The albumen print, also called albumen silver print, was published in January 1847 by Louis Désiré Blanquart-Evrard, and was the first commercially exploitable method of producing a photographic print on a paper base from a negative. It used the albumen found in egg whites to bind the photographic chemicals to the paper and became the dominant form of photographic positives from 1855 to the turn of the 20th century, with a peak in the 1860-90 period. During the mid-19th century, the carte de visite became one of the more popular uses of the albumen method. In the 19th century, E. & H. T. Anthony & Company were the largest makers and distributors of the Albumen photographic prints and paper in the United States.
The process of making an albumen print
- A piece of paper, usually 100% cotton, is coated with an emulsion of egg white (albumen) and salt (sodium chloride or ammonium chloride), then dried. The albumen seals the paper and creates a slightly glossy surface for the sensitizer to rest on.
- The paper is then dipped in a solution of silver nitrate and water which renders the surface sensitive to UV light.
- The paper is then dried in the absence of UV light.
- The dried, prepared paper is placed in a frame in direct contact under a negative. The negative is traditionally a glass negative with collodion emulsion, but this step can be performed with a modern silver halide negative, too. The paper with negative is then exposed to light until the image achieves the desired level of darkness, which is typically a little lighter than the end product. Though direct sunlight was used long ago, a UV exposure unit is often used contemporarily because it is more predictable, as the paper is most sensitive to ultraviolet light.
- A bath of sodium thiosulfate fixes the print’s exposure, preventing further darkening.
- Optional gold or selenium toning improves the photograph’s tone and stabilizes against fading. Depending on the toner, toning may be performed before or after fixing the print.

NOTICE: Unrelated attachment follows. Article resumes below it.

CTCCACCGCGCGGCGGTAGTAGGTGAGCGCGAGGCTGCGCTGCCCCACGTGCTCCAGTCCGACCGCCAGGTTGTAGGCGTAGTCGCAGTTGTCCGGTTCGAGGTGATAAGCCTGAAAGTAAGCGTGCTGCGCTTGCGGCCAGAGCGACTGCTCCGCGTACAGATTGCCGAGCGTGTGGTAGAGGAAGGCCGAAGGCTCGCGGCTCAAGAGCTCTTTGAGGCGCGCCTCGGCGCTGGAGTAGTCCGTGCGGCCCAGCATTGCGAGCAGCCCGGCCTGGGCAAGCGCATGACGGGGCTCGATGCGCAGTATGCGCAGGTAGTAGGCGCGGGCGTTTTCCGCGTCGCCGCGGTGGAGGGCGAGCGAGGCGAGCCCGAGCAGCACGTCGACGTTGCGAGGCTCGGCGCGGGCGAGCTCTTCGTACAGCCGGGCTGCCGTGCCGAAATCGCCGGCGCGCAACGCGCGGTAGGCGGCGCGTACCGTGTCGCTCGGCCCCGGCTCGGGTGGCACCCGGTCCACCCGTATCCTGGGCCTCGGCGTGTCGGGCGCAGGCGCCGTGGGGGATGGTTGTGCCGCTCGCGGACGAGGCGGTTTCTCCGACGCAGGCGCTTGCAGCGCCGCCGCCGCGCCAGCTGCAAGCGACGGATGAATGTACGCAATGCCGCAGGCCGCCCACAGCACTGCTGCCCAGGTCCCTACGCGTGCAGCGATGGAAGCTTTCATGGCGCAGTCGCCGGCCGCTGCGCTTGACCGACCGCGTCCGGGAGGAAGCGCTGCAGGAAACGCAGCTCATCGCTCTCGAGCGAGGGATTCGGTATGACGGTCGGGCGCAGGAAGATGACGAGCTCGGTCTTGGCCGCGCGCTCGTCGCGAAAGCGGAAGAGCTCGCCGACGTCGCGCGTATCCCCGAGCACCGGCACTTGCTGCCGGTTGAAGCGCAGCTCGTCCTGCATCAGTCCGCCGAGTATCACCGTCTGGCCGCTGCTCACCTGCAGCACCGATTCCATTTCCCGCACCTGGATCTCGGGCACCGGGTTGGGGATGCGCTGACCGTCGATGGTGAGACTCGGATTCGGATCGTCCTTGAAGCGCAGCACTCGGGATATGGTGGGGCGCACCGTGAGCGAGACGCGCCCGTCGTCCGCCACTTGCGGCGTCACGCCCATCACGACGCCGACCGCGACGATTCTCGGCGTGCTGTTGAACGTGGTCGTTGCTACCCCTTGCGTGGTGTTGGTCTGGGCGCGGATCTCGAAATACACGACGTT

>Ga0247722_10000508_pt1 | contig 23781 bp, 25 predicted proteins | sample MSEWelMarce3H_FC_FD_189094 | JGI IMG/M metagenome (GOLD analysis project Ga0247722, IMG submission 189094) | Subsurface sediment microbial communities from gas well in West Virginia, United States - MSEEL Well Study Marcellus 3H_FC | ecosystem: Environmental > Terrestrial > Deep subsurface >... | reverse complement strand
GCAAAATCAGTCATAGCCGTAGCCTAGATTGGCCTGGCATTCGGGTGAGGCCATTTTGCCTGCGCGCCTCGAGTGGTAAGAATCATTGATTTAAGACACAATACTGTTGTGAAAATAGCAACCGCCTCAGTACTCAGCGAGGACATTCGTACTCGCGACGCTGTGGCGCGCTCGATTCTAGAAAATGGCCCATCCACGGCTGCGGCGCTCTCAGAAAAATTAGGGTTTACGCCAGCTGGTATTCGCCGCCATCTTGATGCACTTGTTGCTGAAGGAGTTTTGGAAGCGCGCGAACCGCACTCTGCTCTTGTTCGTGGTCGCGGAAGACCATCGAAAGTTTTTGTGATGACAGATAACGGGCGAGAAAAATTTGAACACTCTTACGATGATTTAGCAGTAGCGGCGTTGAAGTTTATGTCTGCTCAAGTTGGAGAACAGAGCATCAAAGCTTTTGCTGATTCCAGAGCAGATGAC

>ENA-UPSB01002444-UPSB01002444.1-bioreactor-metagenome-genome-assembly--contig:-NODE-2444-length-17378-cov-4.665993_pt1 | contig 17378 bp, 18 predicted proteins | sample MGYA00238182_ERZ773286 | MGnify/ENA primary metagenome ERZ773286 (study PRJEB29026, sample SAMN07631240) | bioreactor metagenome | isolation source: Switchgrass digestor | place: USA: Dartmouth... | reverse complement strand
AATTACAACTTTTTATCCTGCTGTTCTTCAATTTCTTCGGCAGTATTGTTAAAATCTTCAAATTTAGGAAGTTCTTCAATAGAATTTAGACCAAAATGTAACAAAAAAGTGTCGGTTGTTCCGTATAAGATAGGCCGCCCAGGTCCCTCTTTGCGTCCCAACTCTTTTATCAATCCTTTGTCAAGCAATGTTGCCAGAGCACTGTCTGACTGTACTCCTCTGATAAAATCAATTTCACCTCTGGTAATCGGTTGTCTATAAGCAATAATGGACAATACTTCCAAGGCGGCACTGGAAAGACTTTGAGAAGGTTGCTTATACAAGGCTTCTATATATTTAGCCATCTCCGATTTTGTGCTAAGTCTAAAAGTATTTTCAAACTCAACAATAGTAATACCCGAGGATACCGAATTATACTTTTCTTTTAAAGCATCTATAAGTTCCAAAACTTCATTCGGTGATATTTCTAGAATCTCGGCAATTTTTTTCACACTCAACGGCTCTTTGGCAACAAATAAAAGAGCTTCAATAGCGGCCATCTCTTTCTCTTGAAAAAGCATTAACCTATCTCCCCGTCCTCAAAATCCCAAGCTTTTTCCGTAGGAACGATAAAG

Because the image emerges as a direct result of exposure to light, without the aid of a developing solution, an albumen print may be said to be a printed rather than a developed photograph.
The table salt (sodium chloride) in the albumen emulsion forms silver chloride when in contact with silver nitrate. Silver chloride is unstable when exposed to light, which makes it decompose into silver and chlorine. The silver ion (Ag+) is reduced to silver (Ag) by addition of an electron during the development/printing process, and the remaining silver chloride is washed out during fixing. The black parts of the image are formed by metallic silver (Ag).
|Wikimedia Commons has media related to Albumen prints.|
- Blanquart-Evrard, Louis-Désiré (1869). La photographie, ses origines, ses progrès, ses transformations (in French). Lille, France: L. Danel.
- Newhall, Beaumont (April 1955). "60,000 Eggs A Day" (PDF). Image, Journal of Photography of George Eastman House. Rochester, N.Y.: International Museum of Photography at George Eastman House Inc. IV (4): 25–26. Archived from the original (PDF) on 4 March 2016. Retrieved 20 July 2014.
- Welling, William. Photography in America (1978 & 1987)
- Marshall, F.A.S. Photography: the importance of its applications in preserving pictorial records. Containing a practical description of the Talbotype process (London: Hering & Remington; Peterborough, T Chadwell & J Clarke, 1855).
- George Eastman House "Photographic Process 3.0: The Albumen Process"
- Old Photos of Japan — Samples of hand-tinted albumen photographs
- Albumen prints from the American University in Cairo Rare Books and Special Collections Digital Library
- Albumen Photographs: history, science and preservation
- Jarvis, Chad. "Albumen printing: Creating and processing albumen paper". Alternativephotography.com.
- "Kiwi Sun Photography: Albumen Printing". Archived from the original on 2009-01-07.